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Scanning a QR code again? Wait! Read this before you do it!

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When was the last time you scanned a quick response (QR) code? Was it today or sometime this week? Chances are, your response falls into one of these categories. Unless, of course, you don’t own a smartphone.

QR codes are commonly used and are an easy and convenient way to access online information. Due to the growing usage of QR codes, QR code scanners are now built into smartphones. Predominantly, QR codes are used to make payments in stores, access paperless restaurant menus, and fill in feedback forms.

In 2022, about 89 million people in the United States used their smartphones to scan QR codes, which is 26% more than in 2020. The number of people using the QR code scanners on their phones is expected to keep growing and reach over 100 million users in the U.S. by 2025.

However, despite all its benefits, like any other online tool, QR codes come with their share of security issues. 

The gray area of QR codes

Generating QR codes isn’t rocket science. These codes can be generated in a couple of minutes from dozens of free websites online. The easy-to-generate, accessible nature of QR codes is what makes them enticing for cybercriminals. They are so prevalent these days that a new term, quishing, has been coined for malicious QR codes that redirect to fraudulent sites.

Moreover, when a QR code is tampered with, it’s hard to distinguish the genuine QR code from the malicious one. All QR codes, tampered with or not, look similar. So, when you glance at them before scanning, there’s little to no way you can find out if it’s malicious.

You might come across them in restaurants, parking areas, phishing emails, and even on social media. Cybercriminals can embed fraudulent websites and post these QR codes practically anywhere. Hence, you must exercise caution when scanning these QR codes, especially when they come from untrustworthy sources. 

Essentially, these cyberattacks aim to steal your personal information, especially your banking details. They often create a sense of urgency, prompting you to act quickly. For example, you might be redirected to a fraudulent site claiming that your device has been compromised, and it will falsely request you to download an application claiming to clean the system. However, in reality, it steals personal information from your phone. 

The growing list of QR code scams

In the UK, drivers fell victim to a scam, losing around £60 each from their accounts while scanning QR codes for parking. Subsequently, they were advised against using QR codes for parking payments. Reportedly, the country witnessed a significant increase in QR code scams, rising from 12 in 2020 to more than 400 in the first nine months of 2023.

In another incident, a 71-year-old victim was scammed of thousands of pounds at the train station’s parking lot. Criminals covered the legitimate QR code with a fake one, redirecting her to a fraudulent site that requested her card information. What is particularly alarming is that even though the bank had blocked the payments identifying suspicious activity, the criminals called her, posing as bank staff, and managed to take out a loan within 20 minutes as soon as they gained access to her account.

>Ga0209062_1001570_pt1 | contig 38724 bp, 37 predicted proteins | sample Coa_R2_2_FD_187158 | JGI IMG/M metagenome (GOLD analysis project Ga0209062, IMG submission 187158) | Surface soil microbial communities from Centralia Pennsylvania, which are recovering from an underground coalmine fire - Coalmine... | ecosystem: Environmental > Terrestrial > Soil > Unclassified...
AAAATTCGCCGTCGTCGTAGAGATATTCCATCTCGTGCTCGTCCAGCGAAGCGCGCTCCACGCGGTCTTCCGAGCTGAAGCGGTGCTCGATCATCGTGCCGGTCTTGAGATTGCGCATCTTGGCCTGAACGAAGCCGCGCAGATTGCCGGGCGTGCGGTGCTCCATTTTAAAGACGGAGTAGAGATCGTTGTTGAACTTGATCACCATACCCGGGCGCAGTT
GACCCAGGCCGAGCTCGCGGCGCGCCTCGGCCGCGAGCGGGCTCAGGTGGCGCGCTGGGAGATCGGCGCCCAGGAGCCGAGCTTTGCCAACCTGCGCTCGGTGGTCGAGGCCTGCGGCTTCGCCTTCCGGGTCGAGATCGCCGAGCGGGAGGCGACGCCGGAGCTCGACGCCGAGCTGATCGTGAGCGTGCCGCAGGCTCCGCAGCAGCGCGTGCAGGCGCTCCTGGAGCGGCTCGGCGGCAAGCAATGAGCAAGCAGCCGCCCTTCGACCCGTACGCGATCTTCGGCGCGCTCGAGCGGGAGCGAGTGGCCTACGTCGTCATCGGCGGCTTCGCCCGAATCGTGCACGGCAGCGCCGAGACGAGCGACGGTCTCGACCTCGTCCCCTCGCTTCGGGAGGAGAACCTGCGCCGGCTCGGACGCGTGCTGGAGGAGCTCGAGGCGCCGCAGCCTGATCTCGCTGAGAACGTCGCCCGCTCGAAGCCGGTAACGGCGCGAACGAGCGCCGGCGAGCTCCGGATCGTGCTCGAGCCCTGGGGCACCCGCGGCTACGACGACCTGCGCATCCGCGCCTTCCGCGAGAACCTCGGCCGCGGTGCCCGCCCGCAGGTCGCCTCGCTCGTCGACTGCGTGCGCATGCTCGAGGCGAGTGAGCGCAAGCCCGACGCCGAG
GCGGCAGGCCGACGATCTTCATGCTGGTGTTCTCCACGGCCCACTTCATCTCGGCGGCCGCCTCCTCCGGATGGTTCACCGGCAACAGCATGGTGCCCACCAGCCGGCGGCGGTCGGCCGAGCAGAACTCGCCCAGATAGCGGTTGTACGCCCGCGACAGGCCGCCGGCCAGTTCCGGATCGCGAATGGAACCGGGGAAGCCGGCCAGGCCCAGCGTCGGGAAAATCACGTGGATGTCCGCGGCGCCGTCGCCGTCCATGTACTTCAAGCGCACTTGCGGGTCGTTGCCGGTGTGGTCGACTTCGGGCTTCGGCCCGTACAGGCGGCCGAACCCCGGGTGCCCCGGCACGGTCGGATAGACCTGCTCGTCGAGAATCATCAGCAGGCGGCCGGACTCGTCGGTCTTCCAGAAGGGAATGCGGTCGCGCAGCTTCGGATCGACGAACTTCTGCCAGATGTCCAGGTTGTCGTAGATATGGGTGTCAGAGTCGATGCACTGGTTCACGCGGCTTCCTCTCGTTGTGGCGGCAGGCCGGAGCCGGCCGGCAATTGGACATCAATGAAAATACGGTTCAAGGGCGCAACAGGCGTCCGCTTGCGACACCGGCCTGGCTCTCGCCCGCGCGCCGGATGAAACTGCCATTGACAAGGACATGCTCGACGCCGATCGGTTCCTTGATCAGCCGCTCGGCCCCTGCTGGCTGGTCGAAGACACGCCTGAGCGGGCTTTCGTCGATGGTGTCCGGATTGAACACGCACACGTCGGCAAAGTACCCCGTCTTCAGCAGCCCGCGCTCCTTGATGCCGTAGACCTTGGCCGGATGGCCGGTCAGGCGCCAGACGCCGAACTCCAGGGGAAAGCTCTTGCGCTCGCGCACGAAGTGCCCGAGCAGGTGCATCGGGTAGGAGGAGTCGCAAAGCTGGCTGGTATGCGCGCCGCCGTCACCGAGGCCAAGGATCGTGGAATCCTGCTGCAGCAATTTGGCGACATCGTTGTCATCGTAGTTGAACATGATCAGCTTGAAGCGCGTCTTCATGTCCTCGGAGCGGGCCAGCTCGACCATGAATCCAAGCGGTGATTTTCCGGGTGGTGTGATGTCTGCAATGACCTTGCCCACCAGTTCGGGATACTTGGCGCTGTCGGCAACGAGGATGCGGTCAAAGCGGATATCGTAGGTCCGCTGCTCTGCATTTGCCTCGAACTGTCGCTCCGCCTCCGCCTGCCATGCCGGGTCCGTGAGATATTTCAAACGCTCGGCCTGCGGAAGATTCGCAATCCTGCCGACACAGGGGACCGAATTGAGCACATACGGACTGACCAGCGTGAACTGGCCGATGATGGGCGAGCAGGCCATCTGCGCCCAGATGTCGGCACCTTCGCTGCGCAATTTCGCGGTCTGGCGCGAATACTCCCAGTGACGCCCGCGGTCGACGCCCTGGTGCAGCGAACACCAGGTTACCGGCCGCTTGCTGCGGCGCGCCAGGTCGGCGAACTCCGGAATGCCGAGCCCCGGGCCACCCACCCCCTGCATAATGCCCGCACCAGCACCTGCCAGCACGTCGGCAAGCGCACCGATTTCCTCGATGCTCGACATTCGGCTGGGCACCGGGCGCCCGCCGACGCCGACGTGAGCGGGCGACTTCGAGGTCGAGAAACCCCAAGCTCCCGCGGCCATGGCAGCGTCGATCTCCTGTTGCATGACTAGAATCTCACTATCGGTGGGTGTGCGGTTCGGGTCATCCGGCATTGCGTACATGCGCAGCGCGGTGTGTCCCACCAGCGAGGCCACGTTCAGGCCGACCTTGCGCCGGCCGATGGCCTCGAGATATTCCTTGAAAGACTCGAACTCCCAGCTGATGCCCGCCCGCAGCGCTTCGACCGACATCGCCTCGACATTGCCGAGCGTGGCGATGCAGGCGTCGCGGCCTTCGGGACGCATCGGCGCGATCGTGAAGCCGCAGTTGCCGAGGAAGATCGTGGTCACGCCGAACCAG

The police in several U.S. cities have also advised residents against using QR codes attached to parking meters for payment. Scammers have placed these codes to redirect individuals to bogus websites to steal their payment details.

Between 2017 and May 31, 2023, there were 20,662 registered cases, accounting for 41%, related to QR codes, malicious links, or debit/credit card fraud in Bangalore, India. 

Take caution

Identifying bogus QR codes isn’t easy, but here are a few tips to help you spot them before it’s too late.

  • Be cautious while scanning QR codes in public places. It’s okay if you’re using them in familiar locations. Otherwise, it’s better to avoid scanning QR codes, as scammers might tamper with those posted in public places and stick malicious codes onto them. Be extra careful when scanning QR codes in public places and look for any signs of tampering.

  • Check the redirected link on the QR code before clicking on it. If it is a shortened URL, the chances of it being malicious are higher.

  • Avoid downloading apps from QR codes, as these applications might aim to steal confidential information, including your contacts and card details. Always make it a practice to download apps from the App Store or Google Play Store.

  • Scammers often don’t put in the extra effort to make websites error-free and create a sense of urgency for victims to react quickly. Similar to other phishing scams, look for grammatical errors in the website redirected from the QR code, especially when there’s an offer that sounds too good to be true in exchange for personal information.

 Tread carefully

QR code scams are on the rise, and it’s crucial for everyone to be aware of how scammers may attempt to deceive. These phishing scams are designed to steal personal information. Therefore, any request for personal information should be approached with caution. Always double-check the redirected link, watch for signs of tampering, avoid downloading apps from QR codes, and be vigilant for grammatical mistakes. It’s better safe to be safe than sorry.

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